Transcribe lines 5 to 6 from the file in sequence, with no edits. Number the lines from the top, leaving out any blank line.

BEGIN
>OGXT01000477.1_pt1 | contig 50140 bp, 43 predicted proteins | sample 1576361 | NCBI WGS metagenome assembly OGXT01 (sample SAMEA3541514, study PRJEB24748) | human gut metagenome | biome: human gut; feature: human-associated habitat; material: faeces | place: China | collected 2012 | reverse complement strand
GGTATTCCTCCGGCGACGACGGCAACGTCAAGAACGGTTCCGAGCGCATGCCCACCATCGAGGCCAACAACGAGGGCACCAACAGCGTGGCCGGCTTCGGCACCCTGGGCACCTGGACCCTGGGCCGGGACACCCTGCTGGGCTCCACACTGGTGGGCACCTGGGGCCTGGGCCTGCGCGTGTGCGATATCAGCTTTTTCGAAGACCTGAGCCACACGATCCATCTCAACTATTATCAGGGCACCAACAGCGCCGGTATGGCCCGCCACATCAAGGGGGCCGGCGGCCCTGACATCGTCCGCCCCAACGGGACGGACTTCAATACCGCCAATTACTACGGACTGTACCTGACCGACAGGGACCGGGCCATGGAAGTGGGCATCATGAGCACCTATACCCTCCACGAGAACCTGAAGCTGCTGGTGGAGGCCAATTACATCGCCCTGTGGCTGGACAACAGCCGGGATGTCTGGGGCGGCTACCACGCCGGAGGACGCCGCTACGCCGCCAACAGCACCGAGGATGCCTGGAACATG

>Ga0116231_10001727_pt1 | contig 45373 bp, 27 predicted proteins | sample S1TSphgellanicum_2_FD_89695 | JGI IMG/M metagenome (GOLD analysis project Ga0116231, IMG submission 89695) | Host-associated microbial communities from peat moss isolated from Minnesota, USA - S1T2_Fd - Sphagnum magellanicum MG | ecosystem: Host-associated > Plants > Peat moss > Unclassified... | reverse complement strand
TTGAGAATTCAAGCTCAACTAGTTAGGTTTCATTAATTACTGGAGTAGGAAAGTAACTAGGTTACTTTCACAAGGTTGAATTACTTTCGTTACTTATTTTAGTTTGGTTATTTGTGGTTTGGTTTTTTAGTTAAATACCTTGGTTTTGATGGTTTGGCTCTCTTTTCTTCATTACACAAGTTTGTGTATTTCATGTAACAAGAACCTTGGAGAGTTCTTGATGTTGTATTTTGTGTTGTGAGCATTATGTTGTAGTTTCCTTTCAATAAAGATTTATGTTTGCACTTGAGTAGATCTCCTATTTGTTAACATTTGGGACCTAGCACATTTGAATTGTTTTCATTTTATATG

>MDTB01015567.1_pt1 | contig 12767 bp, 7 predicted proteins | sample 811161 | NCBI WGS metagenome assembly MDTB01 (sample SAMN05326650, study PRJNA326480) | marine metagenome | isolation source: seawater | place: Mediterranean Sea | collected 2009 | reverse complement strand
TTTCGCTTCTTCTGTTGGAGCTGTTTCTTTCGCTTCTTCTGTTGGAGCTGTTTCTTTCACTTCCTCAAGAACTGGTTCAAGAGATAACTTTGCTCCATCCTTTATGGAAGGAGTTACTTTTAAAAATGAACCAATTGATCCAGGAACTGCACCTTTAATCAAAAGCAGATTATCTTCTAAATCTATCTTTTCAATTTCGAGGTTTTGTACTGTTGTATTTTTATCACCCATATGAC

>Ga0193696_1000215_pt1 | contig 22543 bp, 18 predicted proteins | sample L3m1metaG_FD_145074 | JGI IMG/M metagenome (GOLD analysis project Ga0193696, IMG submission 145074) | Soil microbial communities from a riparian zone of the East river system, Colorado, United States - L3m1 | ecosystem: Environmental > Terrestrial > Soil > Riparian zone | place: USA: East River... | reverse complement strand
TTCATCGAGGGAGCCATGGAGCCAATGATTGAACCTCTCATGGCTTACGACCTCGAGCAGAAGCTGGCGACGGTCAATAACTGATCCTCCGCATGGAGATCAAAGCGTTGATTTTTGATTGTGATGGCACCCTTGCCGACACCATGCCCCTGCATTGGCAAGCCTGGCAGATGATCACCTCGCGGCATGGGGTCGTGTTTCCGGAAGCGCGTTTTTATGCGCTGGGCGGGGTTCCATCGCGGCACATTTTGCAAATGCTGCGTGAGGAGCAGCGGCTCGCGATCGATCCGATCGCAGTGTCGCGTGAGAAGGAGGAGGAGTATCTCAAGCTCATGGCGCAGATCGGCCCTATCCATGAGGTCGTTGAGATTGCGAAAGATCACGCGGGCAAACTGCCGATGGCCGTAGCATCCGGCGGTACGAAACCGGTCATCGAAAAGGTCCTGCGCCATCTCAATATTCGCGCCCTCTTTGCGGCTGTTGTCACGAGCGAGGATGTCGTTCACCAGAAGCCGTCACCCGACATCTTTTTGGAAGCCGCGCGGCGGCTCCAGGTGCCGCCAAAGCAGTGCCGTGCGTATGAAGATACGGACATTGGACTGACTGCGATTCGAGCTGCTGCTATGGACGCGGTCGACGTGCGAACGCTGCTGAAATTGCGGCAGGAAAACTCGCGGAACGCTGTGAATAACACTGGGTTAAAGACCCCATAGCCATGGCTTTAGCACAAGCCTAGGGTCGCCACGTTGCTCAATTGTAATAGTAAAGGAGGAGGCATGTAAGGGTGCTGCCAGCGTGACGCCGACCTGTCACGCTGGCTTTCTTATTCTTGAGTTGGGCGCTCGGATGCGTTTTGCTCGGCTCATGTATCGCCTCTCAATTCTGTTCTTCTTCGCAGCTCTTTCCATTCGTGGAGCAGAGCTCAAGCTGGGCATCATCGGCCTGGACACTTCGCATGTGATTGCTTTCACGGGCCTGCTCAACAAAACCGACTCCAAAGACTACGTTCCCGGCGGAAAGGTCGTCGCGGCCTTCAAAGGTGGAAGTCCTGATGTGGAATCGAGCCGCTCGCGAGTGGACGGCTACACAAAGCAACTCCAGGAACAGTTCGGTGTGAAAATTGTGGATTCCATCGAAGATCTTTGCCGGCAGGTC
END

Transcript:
>MDTB01015567.1_pt1 | contig 12767 bp, 7 predicted proteins | sample 811161 | NCBI WGS metagenome assembly MDTB01 (sample SAMN05326650, study PRJNA326480) | marine metagenome | isolation source: seawater | place: Mediterranean Sea | collected 2009 | reverse complement strand
TTTCGCTTCTTCTGTTGGAGCTGTTTCTTTCGCTTCTTCTGTTGGAGCTGTTTCTTTCACTTCCTCAAGAACTGGTTCAAGAGATAACTTTGCTCCATCCTTTATGGAAGGAGTTACTTTTAAAAATGAACCAATTGATCCAGGAACTGCACCTTTAATCAAAAGCAGATTATCTTCTAAATCTATCTTTTCAATTTCGAGGTTTTGTACTGTTGTATTTTTATCACCCATATGAC